Hitman has been rolling out episodes throughout the year, which has had its ups and downs. The best thing about this installment of the franchise is the amount of freedom that is granted to the player and the game’s hesitation to stamp flawed methods as a “mission failed”. It can also be played in a formulaic manner: explore, find opportunities, isolate and eliminate the target. Unfortunately, there seems to be an emphasis on hand holding as the game is consistently pushing opportunities on the player. Luckily, these are almost always interesting and fun, and there are still plenty of options for the more creative player. Hitman’s previous four episodes have been solid, with only a few dull moments. Episode five finds Agent 47 in a completely new environment in a rural Colorado farm estate.
This iteration of Hitman has become almost synonymous with upscale, beautiful environments such as the Paris villa and the Italian seaside town of Sapienza. Rural Colorado is a refreshing change of pace, feeling more gloomy and unpolished than other locations. Farmhouses and barns are scattered throughout the large open fields, making this mission feel like a sprawling endeavor. Even though the change in setting keeps the experience fresh, it sacrifices one of the best elements of Hitman: the lively bustle of civilians.
Going undercover in a densely populated area is all part of the experience. Walking through Sapienza, I was observant of my surroundings as I watched people have conversations at a cafe or relax at a nearby beach. Unfortunately, the only NPCs in the main mission, Freedom Fighters, are members of a dangerous militia. Agent 47 is operating in completely hostile territory which certainly adds to the difficulty and frustration. To top it all off, there are four targets in this mission instead of the usual two. Isolating these targets proves to be very difficult and will involve a lot of waiting for them to walk to a specific area.
Mechanically, the game is fantastic, but that doesn’t change or evolve with each episode. What makes each episode fun is the setting, level design, and story behind each character. Freedom Fighters combines new-age terrorists, guerrilla fighters, and expert hackers in order to create a daunting high-security militia training camp. Infiltration requires cunning stealth and a very convincing disguise. Breaching the fenced-in perimeter proves to be a challenge in itself, but avoiding detection within the camp walls is even more difficult. Each of the four targets specializes in a certain field: Sean Rose is in charge of operations, Maya Parvati is a training instructor, Penelope Grave is training advisor, and Ezra Berg is an enormous masked man who specializes in biological torture.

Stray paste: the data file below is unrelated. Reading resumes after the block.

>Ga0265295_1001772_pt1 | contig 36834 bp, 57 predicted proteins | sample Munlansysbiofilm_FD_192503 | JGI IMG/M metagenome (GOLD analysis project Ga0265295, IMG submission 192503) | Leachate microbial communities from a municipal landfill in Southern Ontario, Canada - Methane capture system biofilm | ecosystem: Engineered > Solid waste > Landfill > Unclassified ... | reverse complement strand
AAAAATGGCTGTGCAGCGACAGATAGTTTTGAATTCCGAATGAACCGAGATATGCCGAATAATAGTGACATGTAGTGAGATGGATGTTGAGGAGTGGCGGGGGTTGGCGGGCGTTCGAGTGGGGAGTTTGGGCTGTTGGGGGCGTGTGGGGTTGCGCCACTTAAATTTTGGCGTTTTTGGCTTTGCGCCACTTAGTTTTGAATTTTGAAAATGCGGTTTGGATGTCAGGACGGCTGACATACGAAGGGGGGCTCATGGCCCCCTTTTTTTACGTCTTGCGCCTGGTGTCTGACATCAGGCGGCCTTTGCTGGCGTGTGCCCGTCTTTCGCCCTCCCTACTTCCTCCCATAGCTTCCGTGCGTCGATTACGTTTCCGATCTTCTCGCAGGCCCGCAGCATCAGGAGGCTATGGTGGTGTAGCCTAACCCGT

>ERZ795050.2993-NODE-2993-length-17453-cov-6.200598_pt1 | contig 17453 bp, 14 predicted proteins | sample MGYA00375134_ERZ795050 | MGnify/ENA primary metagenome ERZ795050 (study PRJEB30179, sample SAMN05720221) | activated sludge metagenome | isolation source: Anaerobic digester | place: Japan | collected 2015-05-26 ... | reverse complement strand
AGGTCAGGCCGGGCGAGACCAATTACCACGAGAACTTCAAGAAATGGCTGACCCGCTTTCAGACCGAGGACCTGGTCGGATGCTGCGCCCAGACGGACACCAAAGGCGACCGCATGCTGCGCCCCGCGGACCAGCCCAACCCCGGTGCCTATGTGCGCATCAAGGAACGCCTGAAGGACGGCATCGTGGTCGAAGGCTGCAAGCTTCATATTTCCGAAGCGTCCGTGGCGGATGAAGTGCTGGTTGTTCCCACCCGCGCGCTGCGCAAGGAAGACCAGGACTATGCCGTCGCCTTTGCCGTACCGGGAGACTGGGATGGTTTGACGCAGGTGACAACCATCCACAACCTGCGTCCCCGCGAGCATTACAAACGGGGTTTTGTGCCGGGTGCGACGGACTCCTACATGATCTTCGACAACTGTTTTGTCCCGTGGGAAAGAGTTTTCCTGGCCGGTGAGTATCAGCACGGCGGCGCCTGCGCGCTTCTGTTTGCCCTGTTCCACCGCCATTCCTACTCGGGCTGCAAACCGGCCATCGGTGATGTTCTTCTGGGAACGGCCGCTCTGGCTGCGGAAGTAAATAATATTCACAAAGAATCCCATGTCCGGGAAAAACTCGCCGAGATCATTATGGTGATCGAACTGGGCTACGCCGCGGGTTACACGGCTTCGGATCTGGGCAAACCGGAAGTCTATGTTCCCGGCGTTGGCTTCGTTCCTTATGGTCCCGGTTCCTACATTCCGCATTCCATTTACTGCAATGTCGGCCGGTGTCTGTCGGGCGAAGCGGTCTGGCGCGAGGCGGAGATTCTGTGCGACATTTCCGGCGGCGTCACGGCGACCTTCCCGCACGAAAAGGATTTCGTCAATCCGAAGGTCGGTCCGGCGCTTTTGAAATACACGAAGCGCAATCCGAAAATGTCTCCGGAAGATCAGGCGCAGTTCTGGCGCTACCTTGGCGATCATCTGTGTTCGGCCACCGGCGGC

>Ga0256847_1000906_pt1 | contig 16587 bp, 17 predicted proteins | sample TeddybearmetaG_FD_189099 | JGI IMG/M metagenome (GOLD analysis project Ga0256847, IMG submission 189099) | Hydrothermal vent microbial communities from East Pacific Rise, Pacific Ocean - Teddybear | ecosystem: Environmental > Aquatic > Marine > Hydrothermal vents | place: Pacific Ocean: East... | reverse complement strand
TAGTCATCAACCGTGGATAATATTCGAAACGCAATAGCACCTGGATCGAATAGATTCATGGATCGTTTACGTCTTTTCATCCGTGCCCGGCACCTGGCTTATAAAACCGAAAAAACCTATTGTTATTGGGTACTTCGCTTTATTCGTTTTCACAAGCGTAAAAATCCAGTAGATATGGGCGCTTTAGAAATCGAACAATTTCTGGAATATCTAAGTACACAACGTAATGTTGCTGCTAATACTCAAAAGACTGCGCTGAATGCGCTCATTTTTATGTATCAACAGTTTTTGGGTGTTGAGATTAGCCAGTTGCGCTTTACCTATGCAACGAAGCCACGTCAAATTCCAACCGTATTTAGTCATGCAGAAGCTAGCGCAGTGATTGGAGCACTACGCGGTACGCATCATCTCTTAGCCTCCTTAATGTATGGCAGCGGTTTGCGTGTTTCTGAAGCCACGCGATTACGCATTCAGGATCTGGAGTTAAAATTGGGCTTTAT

If the thought of Ezra strikes a nerve, that’s because he is like something out of a horror film, which is a different approach for Hitman. Sneaking into his garage showcases his collection of medicines-turned-torture devices. Oddly enough, Agent 47 can’t disguise himself as Ezra, despite the fact that he wears a featureless face mask. With such a perfect set-up to do something out of the ordinary, this feels like a missed opportunity. However, the ability to disguise Agent 47 is still there, so not all is lost.
Such a diverse cast of villains also comes with a handful of great opportunities to complete. Replacing Sean’s watch battery with an explosive device yields deadly and satisfying results. Overdosing one of Ezra’s captives alerts him to run down to the basement cell, where Agent 47 is free to do what he pleases with the sadistic torturer. Learning about the four targets and exploiting their weaknesses comes into play now more than ever. Paying close attention to overheard dialogue will prove to be very lucrative. As with previous episodes, there are a number of environmental “accidental” kills such as igniting a leaky gas line and running targets over with a lawnmower. Lovely.
As noted before, previous episodes took place in enormous buildings such as villas, hotels, and event halls. This resulted in four levels that all seemed a bit too similar to each other. In Colorado, there are no more multi-floored giant buildings with long hallways and branching rooms. The biggest building here is the two-story farmhouse, which is far easier to navigate and explore. Most of Agent 47s time will be spent outside, trying to sneak around or blend in with the armed guards. Since you’ll always be trespassing in this isolated area, disguises become so much more important.
Colorado offers the player more chances to test their pure stealth skills, since the entire operation is “behind enemy lines”. The departure from a highly public setting is something new for this iteration of Hitman, though it comes with its own faults. Players who enjoyed the thrill of infiltrating an auction or party will be disappointed in the strictly-business approach to episode five. However, this episode holds its own against previous episodes and forces the player to change tactics in order to achieve success.